But the law will not allow it, Pompey; nor it shall
not be allowed in Vienna.
Does your worship mean to geld and splay all the
youth of the city?
Truly, sir, in my poor opinion, they will to’t then.
If your worship will take order for the drabs and
the knaves, you need not to fear the bawds.
It is a debate that continues today – is the law the best tool when it comes to prostitution? Should prostitution be outlawed or legalised?
It is apt, that the main female character should be a novice nun – hence very attached indeed to the idea of purity, morality and – of course – her own virginity.
Isabella is a hard character to like. She is prudish, puritanical and absolutist. Indeed, in many ways, she is very like the uncompromising Angelo we first meet in Act One. Unlike most characters in the play who view Claudio’s misdemeanour as forgivable and who feel sympathy for the couple, Isabella is adament that the crime is a crime and that her brother has committed a sin.
The play is almost at pains to point out (several times) that Claudio and Juliet love each other. But, of course, we have to remember that this “crime” is also about the producing of an illegitimate baby. The play is riddled with women who have been shagged and dumped (as it were) and left without money, protection or with a child in tow. Shakespeare is not unaware of the problem…At a time of no contraception and little protection for women outside marriage, perhaps Isabella is right that it isn’t such a negligible trespass after all. The law – cold and unfeeling though it is – is there to protect as well as punish.
Which brings us to that problematic ending.
The great set-piece at the end of Measure for Measure includes the famous moment where all power over whether Angelo lives or dies is handed to Isabella – the pure unbending Isabella who has shown so little understanding of any sexual failings of others, who chose her virginity over her brother’s life, who has chosen a life renouncing sex and men for the vow of silence at the monastery. That great choice between justice and mercy. We must remember that at this point Isabella believes her brother is dead, executed at the order of Angelo, and herself cruelly betrayed. Will she chose Measure for Measure – or will she choose mercy?
In all the performances I’ve seen, the moment is drawn out as long as the Big Brother elimination results before Isabella finally comes to her decision.
Reading the play itself, there is no such stage direction, so we can interpret as we choose. Mercy, of course, wins out, after which the Duke ties everything up with a series of marriages. Angelo is ordered to marry Mariana – the woman he cruelly dumped and whose good name and chances he ruined because she lost her dowry; Lucia the liar ordered to marry Kate Keepsake – the prostitute he abandoned because he got her pregnant; and the Duke himself announces he will marry Isabella. He’ll chat to her about this later, he says, casually. (We never get to hear what she makes of this announcement.)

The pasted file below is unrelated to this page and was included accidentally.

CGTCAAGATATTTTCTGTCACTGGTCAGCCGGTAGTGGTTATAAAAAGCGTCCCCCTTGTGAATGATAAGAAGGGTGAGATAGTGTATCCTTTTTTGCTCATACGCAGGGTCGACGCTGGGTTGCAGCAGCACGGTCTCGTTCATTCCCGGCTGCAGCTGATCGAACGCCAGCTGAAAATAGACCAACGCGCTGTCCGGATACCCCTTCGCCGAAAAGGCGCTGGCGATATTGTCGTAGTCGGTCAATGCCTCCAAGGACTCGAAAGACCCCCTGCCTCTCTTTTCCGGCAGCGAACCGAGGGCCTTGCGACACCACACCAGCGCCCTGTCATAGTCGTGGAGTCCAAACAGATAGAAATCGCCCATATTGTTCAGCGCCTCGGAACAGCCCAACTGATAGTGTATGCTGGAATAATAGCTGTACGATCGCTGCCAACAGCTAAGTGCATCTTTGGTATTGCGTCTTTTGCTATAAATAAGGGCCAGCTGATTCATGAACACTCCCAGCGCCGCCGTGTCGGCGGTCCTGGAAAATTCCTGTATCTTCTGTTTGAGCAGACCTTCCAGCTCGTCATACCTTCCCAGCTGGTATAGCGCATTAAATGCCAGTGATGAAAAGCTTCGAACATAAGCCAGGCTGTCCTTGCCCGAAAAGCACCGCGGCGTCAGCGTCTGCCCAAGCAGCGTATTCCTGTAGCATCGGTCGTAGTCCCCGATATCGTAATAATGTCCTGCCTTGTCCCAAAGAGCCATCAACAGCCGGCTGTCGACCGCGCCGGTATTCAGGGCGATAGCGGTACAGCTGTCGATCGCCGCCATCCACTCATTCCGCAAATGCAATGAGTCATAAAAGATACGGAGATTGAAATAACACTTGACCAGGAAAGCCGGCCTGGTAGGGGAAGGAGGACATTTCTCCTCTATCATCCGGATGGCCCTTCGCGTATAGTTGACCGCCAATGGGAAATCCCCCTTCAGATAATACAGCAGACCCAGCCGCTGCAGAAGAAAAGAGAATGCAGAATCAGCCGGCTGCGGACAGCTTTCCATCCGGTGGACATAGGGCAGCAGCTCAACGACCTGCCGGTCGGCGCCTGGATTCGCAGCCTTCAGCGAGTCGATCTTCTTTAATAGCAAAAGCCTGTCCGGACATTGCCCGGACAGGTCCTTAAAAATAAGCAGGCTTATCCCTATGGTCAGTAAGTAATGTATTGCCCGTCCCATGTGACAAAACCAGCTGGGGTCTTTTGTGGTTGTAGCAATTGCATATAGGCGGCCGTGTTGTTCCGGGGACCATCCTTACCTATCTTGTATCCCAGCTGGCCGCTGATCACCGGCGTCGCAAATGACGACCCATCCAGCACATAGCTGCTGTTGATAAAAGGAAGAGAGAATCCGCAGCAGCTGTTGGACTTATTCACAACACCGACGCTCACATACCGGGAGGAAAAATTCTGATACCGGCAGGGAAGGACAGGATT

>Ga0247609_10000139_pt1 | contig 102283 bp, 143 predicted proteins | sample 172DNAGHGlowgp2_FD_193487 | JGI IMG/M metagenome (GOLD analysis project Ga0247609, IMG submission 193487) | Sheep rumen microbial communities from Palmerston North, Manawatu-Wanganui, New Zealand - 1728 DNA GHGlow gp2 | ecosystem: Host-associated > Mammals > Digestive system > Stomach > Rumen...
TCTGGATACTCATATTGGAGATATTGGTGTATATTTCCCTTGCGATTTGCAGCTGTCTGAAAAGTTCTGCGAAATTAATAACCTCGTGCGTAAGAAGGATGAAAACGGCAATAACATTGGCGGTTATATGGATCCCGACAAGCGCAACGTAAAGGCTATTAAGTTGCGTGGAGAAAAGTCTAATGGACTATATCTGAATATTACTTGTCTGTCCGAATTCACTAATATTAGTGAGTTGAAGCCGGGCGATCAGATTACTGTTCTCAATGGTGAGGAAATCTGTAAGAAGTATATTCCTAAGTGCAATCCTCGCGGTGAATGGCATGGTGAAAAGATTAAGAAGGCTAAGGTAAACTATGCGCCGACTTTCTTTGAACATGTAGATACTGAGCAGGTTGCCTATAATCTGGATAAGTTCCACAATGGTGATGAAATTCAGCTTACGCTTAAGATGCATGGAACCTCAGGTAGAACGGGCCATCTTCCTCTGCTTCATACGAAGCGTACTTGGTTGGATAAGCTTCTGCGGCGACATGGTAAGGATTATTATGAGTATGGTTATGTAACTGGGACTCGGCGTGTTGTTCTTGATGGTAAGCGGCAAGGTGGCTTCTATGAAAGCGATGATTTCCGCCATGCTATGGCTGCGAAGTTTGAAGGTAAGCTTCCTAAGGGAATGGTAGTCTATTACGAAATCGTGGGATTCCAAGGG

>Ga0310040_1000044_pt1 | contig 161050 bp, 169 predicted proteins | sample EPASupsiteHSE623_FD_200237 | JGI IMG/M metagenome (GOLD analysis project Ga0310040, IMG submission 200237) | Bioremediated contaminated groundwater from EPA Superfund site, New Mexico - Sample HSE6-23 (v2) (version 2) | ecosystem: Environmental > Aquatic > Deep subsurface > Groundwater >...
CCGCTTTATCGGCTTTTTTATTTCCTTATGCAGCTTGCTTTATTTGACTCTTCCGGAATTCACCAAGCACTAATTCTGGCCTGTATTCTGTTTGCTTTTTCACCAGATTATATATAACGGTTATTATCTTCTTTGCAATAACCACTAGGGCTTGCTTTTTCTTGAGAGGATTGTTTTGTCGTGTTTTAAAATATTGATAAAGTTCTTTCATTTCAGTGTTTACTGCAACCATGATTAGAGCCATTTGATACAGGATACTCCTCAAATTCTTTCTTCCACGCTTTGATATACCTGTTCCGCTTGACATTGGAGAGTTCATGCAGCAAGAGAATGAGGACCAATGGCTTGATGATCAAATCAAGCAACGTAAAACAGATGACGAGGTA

It is a curiously casual ending and one that troubles modern audiences. Even if we put the famous question of the relationship between Isabella and the Duke onto one side - do we actually want poor Marianna to end up shackled to a nasty piece of work like Angelo? And poor Kate Keepsake to be stuck with Lucio, a liar who despises her? It hardly touches the romantic in us to see marriage used as a punishment by the Duke as a replacement for execution. We can only hope, for the sake of Mariana and Kate, that Mariana’s words will be born out:
They say, best men are moulded out of faults;
And, for the most, become much more the better
For being a little bad: so may my husband.
But schematic and unrealistic as this ending is, there is a certain practical realism at the heart of Measure when it comes to love/sex/man/woman matters that makes this play not just an interesting social document for its time, but more keen-eyed and human than many more romantic offerings.
Love is not the theme Shakespeare is exploring here, but sex and how we manage it as a society, and about the power relations between men and women. As a modern audience, we are probably more used to thinking of marriage as part of the patriarchy, rather than also as a tool or protection for women. But, in Measure, these women wreck their revenge (and gain their power and money) through marriage. Marriage gives them status, money, protection, legitimisation of their children and some power over their men. Marriage is the only tool that can be afforded them by the law. If love flourishes too, on top of such a bargain, that’s just a bonus.
That this play has historically been seen to be about power, politics and corruption is perhaps missing part of the point. It does explore those themes, making it a fascinating choice for our times and giving it a curiously modern feel.
But what is interesting is that the subject-matter of this play is NOT politics, or war, diplomacy, kingly power or the struggles and compromises involved in climbing that greasy pole – those are subjects and themes of other great Shakespeare plays. Measure is unique in its subject-matter. It explores the interaction of the personal – the human, the messy and the frail and all the good and bad that goes with that – with the impersonal: the law. The fact that the play is ambiguous and bittersweet in its conclusion, is perhaps less to do with the fact that Measure for Measure is a problem play, and more to do with the fact that it is a play exploring ongoing problems that ARE messy, need humanity and negotiation and that can never be perfectly resolved.
And this, for me, is the point the play is making.